For a game, this distribution tends to better mimic reality where you are likely to perform near your average result rather than having a flat distribution over a wide range of results. A curve means that most of the time a roll will be about average for a character while still leaving a small chance that the character gets lucky (or unlucky) and ends up with a result far from average. The biggest drawbacks of a curved distribution is that their probabilities are harder to quickly estimate during play and they can make balance trickier especially around stacking bonuses (especially for rolls with large numbers of dice and steeper curves).
More Than a Random Number Generator
One neat trick in some games is to use specially colored dice or dice of different sizes in order to allow extra pieces of information to be generated by a roll rather than just a single number. For example, in the AGE system you roll 3d6 for most rolls, but one of the dice is a special color. This allows each roll to give you both its result to compare against a target number and a margin of success determined by just the value of the special die. Alternatively, the extra information might not have a mechanical effect on the game but could instead guide its story. For example, in a Cortex Plus game, you roll a pool of dice where each die comes from a trait of some sort. You then pick two dice to add together for your roll’s result. Because the dice are tied to traits, the dice that you pick can guide the story and explain how you succeed at your task.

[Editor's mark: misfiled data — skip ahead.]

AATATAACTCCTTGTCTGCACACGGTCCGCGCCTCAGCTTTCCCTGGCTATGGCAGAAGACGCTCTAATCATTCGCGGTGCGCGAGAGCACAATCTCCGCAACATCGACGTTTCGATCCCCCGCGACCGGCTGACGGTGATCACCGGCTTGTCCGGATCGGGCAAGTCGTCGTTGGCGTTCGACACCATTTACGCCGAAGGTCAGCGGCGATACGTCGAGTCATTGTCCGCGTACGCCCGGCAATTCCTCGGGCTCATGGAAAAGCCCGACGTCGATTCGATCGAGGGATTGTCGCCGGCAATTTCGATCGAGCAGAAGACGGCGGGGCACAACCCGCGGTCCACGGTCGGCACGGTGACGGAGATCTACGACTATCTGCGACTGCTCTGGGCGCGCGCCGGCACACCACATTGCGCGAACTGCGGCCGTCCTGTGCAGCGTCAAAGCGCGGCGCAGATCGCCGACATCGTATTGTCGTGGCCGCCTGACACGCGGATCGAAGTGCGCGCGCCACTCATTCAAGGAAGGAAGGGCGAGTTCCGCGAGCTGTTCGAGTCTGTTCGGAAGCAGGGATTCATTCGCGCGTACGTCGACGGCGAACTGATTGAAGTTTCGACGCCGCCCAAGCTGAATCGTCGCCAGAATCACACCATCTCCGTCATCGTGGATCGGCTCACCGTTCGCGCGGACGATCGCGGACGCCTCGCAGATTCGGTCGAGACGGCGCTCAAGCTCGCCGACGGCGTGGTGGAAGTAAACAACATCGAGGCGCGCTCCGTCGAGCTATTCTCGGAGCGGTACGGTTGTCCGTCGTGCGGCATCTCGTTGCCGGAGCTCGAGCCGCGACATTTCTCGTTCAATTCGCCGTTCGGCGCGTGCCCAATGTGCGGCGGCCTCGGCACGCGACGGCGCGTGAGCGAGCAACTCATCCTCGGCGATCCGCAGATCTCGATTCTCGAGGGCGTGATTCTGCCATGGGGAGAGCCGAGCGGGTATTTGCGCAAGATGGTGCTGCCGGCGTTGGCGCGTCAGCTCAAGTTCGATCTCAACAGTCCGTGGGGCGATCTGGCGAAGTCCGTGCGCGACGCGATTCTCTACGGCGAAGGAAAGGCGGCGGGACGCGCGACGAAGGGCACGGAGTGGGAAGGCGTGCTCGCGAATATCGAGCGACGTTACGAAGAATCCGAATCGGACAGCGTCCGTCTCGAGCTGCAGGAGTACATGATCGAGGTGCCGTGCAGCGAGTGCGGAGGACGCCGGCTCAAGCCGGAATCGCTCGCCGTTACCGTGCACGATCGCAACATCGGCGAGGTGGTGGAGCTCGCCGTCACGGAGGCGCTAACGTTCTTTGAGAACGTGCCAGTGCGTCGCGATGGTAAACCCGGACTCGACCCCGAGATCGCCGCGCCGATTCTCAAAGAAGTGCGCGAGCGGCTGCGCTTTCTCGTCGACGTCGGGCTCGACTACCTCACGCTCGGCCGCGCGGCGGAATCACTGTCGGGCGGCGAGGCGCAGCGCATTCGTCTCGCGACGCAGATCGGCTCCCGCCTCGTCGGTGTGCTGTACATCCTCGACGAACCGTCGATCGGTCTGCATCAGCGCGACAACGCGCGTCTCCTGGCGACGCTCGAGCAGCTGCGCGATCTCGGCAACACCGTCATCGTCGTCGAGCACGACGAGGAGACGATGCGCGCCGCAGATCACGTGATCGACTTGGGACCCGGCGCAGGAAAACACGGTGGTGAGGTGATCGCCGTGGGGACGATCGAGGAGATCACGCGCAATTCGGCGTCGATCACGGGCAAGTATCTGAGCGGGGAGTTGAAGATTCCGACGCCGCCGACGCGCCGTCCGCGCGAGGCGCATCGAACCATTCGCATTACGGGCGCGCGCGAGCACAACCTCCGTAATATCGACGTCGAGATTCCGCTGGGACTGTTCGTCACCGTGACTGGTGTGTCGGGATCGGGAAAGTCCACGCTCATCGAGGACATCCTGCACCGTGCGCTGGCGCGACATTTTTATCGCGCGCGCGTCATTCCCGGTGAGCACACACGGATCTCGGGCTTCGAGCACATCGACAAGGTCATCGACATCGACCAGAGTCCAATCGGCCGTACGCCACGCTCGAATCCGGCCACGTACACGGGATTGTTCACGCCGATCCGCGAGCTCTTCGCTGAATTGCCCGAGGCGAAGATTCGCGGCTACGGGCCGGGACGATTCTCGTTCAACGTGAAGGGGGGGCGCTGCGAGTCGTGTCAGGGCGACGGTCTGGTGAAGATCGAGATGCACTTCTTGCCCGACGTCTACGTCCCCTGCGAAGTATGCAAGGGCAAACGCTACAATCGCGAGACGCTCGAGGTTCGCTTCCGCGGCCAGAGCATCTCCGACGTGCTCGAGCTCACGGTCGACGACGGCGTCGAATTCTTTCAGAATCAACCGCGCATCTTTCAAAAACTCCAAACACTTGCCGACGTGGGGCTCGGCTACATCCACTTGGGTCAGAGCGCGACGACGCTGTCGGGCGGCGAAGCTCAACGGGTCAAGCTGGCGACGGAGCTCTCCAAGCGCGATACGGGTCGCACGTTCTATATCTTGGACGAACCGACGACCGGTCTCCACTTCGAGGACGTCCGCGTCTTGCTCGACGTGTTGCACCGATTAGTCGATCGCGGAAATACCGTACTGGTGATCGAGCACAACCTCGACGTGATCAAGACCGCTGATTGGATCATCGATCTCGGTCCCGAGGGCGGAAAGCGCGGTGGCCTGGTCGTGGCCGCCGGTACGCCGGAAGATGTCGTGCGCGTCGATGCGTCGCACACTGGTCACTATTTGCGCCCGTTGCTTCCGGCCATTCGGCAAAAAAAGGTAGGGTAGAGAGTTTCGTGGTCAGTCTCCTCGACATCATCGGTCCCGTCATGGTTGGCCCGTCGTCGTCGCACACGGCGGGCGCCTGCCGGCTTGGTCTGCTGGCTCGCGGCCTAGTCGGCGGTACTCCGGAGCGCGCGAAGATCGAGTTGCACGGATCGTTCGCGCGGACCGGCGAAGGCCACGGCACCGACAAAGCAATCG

Alternatives to Dice
While most role-playing games use dice for randomization, there are other options. A deck of playing cards is effectively a d13 where the suite of the card is a convenient way to add extra information. Leaving jokers in the deck could add an extra twist. Do: Pilgrims of the Flying Temple is an example of a game using something other than dice as its random element; it uses black and white stones drawn from a bag to determine the flow of the story.
Playing Without Randomization
Finally, while almost all role-playing games use some sort of random element, there are a lot of traditional games without any randomness. For example, neither checkers or chess use any random numbers. In a role-playing game, you could forgo randomization but still make the game interesting and fun.
For example, imagine a martial arts themed game where players have a range of fighting styles they know. Each style beats some styles but loses to others. During each round of a duel, the players involved simultaneously pick the style their character is using and that determines the winner. Effectively this is a game of paper-rock-scissors, but it potentially has far more than three choices.
What Are Your Favorites?
Which dice systems are your favorites? Have you played any games that use a different method or randomization or eschew random elements altogether?